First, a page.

A group of abortion activists are trying to push the University of Missouri to reconnect with Planned Parenthood after the school terminated its contracts with the abortion giant earlier this year.
The student group Mizzou for Planned Parenthood delivered a petition to university Chancellor R. Bowen Loftin on Tuesday calling on the school to renew its contracts with the abortion giant, according to the Columbia Missourian.
In August, the university canceled ten contracts with Planned Parenthood, including teaching medical students how to kill unborn babies in abortions, LifeNews.com previously reported. The move came after the state began investigating the tie between the university and Planned Parenthood in light of a series of 11 videos exposing how the abortion company sells aborted babies and their body parts.
The university also canceled its “refer and follow agreement” with abortion doctor Colleen McNicholas.
The Columbia Missourian reports more on the situation:
Jordan Hoyt, a member of Mizzou for Planned Parenthood, said she, a legislator, another student and a faculty member met with Loftin Tuesday afternoon to discuss the university’s decision to cancel contracts with the health care provider and revoke refer-and-follow privileges for Colleen McNicholas, the only doctor qualified to perform medical abortions at the Columbia Planned Parenthood clinic.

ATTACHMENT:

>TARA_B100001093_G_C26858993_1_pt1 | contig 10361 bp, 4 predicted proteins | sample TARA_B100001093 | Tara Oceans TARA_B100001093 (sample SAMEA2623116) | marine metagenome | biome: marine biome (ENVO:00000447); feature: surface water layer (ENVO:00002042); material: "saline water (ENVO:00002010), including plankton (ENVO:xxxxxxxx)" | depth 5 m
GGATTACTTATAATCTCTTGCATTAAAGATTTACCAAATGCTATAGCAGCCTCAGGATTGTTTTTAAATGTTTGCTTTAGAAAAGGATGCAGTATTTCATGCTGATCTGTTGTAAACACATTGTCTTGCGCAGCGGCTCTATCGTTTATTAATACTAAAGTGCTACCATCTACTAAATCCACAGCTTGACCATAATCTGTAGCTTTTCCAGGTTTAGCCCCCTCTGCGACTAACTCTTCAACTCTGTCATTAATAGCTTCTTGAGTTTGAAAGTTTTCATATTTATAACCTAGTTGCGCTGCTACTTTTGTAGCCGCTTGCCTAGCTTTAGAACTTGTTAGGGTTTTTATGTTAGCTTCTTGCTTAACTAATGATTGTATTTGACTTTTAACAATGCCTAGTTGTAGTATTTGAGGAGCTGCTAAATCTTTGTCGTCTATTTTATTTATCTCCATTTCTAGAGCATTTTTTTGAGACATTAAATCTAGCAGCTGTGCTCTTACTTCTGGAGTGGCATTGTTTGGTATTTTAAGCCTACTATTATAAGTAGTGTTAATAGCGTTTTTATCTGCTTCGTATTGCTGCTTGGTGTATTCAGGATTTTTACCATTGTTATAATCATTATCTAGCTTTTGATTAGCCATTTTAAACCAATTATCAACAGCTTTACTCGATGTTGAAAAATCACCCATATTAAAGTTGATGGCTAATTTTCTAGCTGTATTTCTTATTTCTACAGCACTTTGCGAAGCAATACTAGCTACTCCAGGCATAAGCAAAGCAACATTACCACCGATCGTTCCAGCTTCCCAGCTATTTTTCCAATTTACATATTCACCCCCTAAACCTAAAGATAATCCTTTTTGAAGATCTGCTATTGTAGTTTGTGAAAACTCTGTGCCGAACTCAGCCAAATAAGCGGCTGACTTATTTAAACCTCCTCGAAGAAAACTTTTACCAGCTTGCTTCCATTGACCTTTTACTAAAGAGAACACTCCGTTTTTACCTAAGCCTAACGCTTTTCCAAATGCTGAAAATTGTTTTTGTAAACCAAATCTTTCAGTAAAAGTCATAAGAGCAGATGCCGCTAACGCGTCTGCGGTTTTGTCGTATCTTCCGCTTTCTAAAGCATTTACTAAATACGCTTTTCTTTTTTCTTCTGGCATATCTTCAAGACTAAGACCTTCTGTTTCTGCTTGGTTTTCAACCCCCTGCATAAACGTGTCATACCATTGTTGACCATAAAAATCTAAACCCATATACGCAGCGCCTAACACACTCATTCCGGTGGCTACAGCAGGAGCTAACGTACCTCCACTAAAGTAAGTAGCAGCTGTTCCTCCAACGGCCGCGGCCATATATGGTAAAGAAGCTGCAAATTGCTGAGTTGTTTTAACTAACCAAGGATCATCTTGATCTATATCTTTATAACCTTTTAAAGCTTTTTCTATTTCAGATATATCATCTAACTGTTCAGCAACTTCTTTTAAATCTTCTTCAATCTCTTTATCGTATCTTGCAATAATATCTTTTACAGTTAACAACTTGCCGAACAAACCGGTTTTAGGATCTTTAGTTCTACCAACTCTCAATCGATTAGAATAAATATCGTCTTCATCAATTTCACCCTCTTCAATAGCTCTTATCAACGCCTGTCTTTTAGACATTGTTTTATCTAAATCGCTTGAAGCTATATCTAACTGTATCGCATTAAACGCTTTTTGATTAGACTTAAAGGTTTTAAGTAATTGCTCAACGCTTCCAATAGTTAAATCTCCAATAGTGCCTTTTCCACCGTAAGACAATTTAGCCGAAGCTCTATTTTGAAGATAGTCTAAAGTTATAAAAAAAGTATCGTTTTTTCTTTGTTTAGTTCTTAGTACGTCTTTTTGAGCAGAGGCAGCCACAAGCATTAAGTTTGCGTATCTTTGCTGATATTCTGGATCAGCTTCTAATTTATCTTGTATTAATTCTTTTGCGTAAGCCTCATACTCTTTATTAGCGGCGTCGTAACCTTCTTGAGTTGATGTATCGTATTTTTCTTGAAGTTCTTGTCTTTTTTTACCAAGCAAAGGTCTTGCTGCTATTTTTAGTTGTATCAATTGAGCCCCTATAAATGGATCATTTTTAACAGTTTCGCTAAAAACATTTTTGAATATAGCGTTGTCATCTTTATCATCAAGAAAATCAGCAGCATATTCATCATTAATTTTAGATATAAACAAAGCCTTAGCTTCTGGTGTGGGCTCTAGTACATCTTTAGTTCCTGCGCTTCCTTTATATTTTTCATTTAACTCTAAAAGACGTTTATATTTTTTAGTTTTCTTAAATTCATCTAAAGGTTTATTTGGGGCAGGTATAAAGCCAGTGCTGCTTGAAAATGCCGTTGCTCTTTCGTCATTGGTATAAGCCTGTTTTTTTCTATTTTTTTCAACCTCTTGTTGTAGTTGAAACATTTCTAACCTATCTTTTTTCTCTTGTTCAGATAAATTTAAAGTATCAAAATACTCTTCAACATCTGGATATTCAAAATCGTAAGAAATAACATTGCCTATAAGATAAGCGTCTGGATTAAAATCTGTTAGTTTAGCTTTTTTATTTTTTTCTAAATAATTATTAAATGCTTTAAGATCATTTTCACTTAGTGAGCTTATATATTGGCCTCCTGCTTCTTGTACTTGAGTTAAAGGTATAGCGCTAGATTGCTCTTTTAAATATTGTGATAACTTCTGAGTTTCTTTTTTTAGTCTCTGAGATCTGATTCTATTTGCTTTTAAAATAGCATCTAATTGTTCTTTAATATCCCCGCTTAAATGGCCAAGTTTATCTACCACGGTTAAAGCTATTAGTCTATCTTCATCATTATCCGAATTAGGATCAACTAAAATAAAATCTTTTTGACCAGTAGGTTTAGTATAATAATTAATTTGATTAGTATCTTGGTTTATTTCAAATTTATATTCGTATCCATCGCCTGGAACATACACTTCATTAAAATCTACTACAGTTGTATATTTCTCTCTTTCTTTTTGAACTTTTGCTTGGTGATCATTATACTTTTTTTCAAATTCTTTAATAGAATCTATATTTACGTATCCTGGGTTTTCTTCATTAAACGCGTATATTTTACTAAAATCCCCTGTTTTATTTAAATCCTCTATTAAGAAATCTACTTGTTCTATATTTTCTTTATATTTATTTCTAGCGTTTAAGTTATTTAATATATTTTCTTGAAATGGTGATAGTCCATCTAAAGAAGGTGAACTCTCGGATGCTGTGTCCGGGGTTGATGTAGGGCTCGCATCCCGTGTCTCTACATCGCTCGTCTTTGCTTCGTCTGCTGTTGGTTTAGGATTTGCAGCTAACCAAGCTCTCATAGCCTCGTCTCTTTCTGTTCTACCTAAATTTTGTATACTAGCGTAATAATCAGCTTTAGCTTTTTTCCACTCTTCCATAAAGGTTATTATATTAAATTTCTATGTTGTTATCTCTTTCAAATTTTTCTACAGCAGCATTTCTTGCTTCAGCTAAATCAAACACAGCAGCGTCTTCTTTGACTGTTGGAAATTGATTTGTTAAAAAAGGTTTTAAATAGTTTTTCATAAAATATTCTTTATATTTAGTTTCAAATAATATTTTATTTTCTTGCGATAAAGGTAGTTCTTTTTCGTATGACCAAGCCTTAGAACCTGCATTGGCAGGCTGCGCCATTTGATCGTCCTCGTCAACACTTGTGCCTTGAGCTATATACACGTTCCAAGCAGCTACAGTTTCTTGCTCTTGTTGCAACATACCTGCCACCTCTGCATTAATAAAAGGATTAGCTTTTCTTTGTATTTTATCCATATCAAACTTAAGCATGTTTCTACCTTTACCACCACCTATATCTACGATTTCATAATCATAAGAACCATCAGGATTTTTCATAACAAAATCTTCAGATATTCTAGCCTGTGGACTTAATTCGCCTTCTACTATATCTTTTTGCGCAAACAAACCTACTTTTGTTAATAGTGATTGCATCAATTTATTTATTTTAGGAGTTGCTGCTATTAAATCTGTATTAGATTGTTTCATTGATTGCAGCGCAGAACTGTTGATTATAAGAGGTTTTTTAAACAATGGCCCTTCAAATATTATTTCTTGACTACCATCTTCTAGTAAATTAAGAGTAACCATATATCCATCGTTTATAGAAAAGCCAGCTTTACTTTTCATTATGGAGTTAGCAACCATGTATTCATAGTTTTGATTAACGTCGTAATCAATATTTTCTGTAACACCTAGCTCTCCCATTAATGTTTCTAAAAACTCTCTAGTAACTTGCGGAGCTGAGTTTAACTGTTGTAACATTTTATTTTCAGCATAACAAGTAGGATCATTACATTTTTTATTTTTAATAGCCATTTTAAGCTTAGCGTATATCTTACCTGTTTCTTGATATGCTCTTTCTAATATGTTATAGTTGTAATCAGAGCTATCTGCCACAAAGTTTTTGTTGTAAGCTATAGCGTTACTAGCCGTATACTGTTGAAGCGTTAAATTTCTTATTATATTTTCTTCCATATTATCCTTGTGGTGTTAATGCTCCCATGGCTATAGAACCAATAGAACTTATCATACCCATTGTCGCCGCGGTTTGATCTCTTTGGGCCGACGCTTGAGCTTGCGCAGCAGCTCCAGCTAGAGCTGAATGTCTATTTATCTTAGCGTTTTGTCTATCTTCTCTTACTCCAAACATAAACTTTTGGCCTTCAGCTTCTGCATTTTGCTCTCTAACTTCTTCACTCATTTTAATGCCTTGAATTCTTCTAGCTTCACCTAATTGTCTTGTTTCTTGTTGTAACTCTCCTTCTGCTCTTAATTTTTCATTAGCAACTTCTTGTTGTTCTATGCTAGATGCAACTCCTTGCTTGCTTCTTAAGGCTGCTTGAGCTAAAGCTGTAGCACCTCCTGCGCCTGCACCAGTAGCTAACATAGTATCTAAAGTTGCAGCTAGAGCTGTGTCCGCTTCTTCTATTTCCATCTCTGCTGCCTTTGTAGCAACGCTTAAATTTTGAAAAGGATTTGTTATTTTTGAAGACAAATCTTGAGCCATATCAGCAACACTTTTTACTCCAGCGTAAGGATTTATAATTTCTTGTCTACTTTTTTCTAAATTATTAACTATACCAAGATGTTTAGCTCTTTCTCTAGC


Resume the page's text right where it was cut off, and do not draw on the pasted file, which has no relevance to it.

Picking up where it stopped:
Hoyt said she carried 2,506 individual petitions, signed by MU students, faculty, staff and community members, in boxes to Jesse Hall. The petitions asked that Loftin reverse those decisions, reinstate contracts between the MU medical and nursing schools and Planned Parenthood and call for a halt to the ongoing legislative investigation into Planned Parenthood.
Keep up with the latest pro-life news and information on Twitter. Follow @LifeNewsHQ
The Senate Interim Committee on the Sanctity of Life, led by senator and attorney general hopeful Kurt Schaefer, R-Columbia, began investigating MU’s relationship with Planned Parenthood in July. The committee has held several hearings investigating the health provider’s operations in Missouri.
The Missouri Planned Parenthood affiliate also issued a statement calling for the university to renew its contracts.
“The clock is ticking for Chancellor Loftin to restore physician privileges by December 1, a critical step ensuring that the full range of high quality reproductive health care services, including abortion, remain legal, available and accessible in Mid-Missouri,” said Laura McQuade, president and CEO of Planned Parenthood of Kansas and Mid-Missouri, in the statement.
Pro-life advocates, meanwhile, praised the university for ending its relationship with the abortion business.
Sen. Schaefer, who led the state investigation of Planned Parenthood, said, “Many unborn lives will hopefully be saved as a result.” He added, “Through the course of our investigation, startling facts came to light, our committee dug deeper, and the public made their voices heard. This joyous outcome is proof positive that these committee investigations matter and the result will have eternal significance.”
The Missouri Catholic Conference reported that more than 1,000 people had contacted the university to urge them to stop working with the abortion business. The conference said it was the biggest response they had received on an issue in a long time, according to St. Louis Review.